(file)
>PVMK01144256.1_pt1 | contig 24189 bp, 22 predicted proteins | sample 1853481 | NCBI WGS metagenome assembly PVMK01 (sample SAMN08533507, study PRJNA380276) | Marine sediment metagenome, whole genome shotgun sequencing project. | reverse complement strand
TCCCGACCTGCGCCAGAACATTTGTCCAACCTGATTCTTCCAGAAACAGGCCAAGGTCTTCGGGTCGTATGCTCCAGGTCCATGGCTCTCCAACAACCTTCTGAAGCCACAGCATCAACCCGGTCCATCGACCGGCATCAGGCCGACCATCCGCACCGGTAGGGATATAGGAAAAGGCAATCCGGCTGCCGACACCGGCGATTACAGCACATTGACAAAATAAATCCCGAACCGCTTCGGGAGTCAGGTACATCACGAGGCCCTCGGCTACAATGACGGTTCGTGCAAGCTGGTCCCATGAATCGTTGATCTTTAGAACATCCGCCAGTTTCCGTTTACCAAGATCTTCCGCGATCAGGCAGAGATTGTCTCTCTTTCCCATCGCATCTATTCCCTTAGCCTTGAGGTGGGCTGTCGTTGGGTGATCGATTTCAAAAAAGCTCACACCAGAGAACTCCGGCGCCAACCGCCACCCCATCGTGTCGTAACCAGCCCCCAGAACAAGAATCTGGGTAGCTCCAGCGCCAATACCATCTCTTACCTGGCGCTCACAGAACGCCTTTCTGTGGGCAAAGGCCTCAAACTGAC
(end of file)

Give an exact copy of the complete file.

>PVMK01144256.1_pt1 | contig 24189 bp, 22 predicted proteins | sample 1853481 | NCBI WGS metagenome assembly PVMK01 (sample SAMN08533507, study PRJNA380276) | Marine sediment metagenome, whole genome shotgun sequencing project. | reverse complement strand
TCCCGACCTGCGCCAGAACATTTGTCCAACCTGATTCTTCCAGAAACAGGCCAAGGTCTTCGGGTCGTATGCTCCAGGTCCATGGCTCTCCAACAACCTTCTGAAGCCACAGCATCAACCCGGTCCATCGACCGGCATCAGGCCGACCATCCGCACCGGTAGGGATATAGGAAAAGGCAATCCGGCTGCCGACACCGGCGATTACAGCACATTGACAAAATAAATCCCGAACCGCTTCGGGAGTCAGGTACATCACGAGGCCCTCGGCTACAATGACGGTTCGTGCAAGCTGGTCCCATGAATCGTTGATCTTTAGAACATCCGCCAGTTTCCGTTTACCAAGATCTTCCGCGATCAGGCAGAGATTGTCTCTCTTTCCCATCGCATCTATTCCCTTAGCCTTGAGGTGGGCTGTCGTTGGGTGATCGATTTCAAAAAAGCTCACACCAGAGAACTCCGGCGCCAACCGCCACCCCATCGTGTCGTAACCAGCCCCCAGAACAAGAATCTGGGTAGCTCCAGCGCCAATACCATCTCTTACCTGGCGCTCACAGAACGCCTTTCTGTGGGCAAAGGCCTCAAACTGAC